“Hi Jason, greetings from Caracas. I stuck to your training plan about 90% and I was able to PR my 10K from 58:00 to 55:00. This was a tough race (hills, sun, and hot) but not bad for a 40 year old running rookie! Investing in your training plan was one of the smartest moves I’ve done in sports… will keep in contact!!” – Jose

“Thank you again for my marathon training plan. I completed about 85% of the training and ran the Cincinnati Flying Pig Marathon last weekend. I had a 4:23:47 finish and completed the race strong.

I did what I set out to do: get the bad taste of bonking the Marine Corps Marathon from my mouth (5:31 in 2012). You are an excellent coach and I cannot thank you enough. Your plan allowed me to kick my ITBS issues, run strong after a torn meniscus repair, drop almost 68 minutes off my marathon PR, and have the confidence to continue running and racing into my 40s. Keep up the great work!” – Greg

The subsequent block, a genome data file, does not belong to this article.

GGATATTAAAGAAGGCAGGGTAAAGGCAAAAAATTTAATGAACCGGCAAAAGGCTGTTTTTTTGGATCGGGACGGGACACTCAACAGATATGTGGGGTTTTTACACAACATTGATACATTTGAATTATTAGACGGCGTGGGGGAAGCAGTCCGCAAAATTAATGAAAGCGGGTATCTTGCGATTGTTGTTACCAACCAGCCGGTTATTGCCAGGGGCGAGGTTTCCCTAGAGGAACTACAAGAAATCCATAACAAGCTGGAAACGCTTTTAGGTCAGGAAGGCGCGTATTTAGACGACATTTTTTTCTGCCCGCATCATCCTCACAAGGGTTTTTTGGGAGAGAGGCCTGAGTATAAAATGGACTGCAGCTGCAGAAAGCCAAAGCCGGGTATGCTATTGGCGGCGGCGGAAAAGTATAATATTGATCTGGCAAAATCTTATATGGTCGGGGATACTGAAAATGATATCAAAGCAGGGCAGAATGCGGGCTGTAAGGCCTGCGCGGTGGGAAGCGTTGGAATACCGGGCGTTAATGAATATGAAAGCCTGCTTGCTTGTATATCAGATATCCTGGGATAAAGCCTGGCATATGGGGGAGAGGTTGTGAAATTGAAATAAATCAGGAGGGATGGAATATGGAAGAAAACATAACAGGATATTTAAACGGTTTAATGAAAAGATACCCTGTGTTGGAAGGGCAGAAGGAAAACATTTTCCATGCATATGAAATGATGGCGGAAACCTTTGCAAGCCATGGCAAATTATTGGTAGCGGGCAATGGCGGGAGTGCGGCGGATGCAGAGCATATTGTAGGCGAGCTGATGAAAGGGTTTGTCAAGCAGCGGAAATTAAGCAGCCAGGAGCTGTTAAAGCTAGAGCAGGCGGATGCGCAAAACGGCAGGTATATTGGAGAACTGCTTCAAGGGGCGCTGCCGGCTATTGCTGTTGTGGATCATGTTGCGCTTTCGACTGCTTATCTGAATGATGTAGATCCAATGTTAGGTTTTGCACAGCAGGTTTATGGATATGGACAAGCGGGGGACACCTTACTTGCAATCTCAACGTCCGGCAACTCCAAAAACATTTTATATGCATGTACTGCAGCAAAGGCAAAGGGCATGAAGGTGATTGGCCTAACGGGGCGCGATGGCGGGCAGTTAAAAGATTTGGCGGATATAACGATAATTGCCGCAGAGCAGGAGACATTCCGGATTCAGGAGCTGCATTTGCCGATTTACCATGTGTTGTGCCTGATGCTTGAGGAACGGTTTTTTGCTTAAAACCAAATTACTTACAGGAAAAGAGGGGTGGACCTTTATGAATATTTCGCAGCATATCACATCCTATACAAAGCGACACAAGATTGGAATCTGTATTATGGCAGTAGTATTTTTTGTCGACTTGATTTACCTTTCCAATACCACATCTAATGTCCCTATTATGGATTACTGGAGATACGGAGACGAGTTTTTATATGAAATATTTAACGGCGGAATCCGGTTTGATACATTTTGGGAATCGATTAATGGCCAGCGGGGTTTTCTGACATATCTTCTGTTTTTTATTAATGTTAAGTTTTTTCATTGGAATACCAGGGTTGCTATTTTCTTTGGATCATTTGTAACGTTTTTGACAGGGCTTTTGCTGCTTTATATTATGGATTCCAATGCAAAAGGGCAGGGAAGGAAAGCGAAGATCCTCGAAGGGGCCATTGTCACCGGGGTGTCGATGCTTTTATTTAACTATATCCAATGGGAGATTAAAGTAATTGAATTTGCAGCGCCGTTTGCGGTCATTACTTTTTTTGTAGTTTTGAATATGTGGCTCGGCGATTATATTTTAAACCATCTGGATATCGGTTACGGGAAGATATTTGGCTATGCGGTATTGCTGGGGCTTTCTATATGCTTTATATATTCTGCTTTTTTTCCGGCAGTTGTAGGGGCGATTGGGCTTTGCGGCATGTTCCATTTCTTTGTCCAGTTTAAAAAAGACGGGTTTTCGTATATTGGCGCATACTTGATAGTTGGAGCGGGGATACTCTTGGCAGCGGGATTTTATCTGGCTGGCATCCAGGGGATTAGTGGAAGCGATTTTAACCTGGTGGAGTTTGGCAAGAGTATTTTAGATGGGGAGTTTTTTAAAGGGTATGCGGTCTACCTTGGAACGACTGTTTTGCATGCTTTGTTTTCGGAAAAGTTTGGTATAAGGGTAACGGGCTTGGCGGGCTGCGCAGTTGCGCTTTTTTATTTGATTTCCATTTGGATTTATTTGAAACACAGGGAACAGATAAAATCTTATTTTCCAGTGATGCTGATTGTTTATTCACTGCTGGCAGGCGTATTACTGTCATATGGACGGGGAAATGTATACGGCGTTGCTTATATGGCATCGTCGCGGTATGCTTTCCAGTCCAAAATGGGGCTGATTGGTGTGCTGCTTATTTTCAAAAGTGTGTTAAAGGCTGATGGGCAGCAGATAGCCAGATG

You’ll see that these runners only hit about 85-90% of the planned training – and still ran huge personal bests!

Focus on the big picture rather than individual runs. Yes, they’re important. But your long-term progress depends more on consistency and monthly training than daily runs.

Not Using Variety in Your Running

A good training plan gets you about 90% of the way to your goals. But there are things you should be doing that aren’t included in your plan.

This variety is critical for long-term progress and keeping you healthy.

Since injuries are technically called repetitive stress injuries, reducing the repetition of your running can help you prevent those injuries.

Here are a few simple ways to vary your routine: